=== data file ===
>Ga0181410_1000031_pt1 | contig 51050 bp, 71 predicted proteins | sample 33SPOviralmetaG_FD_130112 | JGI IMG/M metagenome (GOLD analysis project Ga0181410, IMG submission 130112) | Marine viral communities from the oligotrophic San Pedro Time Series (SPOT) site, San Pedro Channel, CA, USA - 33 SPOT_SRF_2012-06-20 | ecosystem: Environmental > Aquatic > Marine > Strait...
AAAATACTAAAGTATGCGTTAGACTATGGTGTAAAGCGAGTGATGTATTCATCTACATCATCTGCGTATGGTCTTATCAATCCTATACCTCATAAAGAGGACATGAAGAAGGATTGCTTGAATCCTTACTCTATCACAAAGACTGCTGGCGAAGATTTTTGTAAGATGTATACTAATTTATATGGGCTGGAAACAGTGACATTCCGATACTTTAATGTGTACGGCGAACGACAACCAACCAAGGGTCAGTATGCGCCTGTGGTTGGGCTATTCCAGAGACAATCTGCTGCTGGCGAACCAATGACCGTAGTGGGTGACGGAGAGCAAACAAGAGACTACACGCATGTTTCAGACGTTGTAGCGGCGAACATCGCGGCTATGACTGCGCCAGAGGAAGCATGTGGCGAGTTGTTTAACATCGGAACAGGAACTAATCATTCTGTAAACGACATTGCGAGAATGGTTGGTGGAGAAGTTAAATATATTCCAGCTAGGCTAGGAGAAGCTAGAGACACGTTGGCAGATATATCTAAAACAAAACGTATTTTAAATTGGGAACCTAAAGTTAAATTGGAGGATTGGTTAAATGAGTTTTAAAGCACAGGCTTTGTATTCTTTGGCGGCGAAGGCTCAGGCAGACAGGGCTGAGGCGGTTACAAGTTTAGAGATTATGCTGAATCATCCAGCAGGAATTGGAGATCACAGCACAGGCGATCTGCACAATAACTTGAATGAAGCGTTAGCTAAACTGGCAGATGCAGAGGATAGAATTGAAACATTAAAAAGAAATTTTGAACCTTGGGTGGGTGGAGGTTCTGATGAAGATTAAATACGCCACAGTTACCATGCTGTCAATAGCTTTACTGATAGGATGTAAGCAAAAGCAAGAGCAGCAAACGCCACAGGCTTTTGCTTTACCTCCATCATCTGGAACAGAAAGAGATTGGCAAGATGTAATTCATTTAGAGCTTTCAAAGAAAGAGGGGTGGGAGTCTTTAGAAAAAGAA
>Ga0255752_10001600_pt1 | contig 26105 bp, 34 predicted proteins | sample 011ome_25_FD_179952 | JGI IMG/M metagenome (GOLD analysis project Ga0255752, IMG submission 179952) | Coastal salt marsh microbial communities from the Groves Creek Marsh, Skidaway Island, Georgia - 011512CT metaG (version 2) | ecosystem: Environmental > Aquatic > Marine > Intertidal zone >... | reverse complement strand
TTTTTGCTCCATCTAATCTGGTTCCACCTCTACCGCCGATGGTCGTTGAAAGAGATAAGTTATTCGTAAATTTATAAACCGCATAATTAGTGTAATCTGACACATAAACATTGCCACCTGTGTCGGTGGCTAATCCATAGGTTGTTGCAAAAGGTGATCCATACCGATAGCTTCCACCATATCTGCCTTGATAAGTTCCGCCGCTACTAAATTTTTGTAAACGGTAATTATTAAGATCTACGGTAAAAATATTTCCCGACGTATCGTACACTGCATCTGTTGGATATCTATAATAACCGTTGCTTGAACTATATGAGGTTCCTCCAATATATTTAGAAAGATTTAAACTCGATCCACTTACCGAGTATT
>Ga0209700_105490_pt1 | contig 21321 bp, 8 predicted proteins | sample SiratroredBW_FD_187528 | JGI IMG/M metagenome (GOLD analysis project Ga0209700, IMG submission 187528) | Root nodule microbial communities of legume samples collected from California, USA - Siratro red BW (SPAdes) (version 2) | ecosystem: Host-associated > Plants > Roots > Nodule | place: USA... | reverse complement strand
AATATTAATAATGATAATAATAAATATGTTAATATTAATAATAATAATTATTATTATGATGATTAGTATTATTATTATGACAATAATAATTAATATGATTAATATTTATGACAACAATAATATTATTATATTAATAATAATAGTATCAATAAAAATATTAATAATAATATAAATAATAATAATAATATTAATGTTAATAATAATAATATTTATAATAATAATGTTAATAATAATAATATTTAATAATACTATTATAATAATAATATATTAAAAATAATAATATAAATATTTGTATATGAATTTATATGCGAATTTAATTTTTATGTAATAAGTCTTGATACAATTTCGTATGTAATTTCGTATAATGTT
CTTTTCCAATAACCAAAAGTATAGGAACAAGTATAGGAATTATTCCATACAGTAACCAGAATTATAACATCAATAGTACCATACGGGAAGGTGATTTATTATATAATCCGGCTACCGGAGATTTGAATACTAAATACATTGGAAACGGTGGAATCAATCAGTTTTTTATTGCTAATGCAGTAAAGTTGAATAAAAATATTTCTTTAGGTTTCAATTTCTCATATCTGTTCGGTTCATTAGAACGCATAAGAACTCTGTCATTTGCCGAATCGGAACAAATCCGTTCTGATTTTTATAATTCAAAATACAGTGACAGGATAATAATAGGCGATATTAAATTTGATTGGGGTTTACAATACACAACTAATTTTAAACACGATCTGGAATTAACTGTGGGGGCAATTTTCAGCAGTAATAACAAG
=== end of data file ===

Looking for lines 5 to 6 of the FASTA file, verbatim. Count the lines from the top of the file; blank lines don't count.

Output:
>Ga0209700_105490_pt1 | contig 21321 bp, 8 predicted proteins | sample SiratroredBW_FD_187528 | JGI IMG/M metagenome (GOLD analysis project Ga0209700, IMG submission 187528) | Root nodule microbial communities of legume samples collected from California, USA - Siratro red BW (SPAdes) (version 2) | ecosystem: Host-associated > Plants > Roots > Nodule | place: USA... | reverse complement strand
AATATTAATAATGATAATAATAAATATGTTAATATTAATAATAATAATTATTATTATGATGATTAGTATTATTATTATGACAATAATAATTAATATGATTAATATTTATGACAACAATAATATTATTATATTAATAATAATAGTATCAATAAAAATATTAATAATAATATAAATAATAATAATAATATTAATGTTAATAATAATAATATTTATAATAATAATGTTAATAATAATAATATTTAATAATACTATTATAATAATAATATATTAAAAATAATAATATAAATATTTGTATATGAATTTATATGCGAATTTAATTTTTATGTAATAAGTCTTGATACAATTTCGTATGTAATTTCGTATAATGTT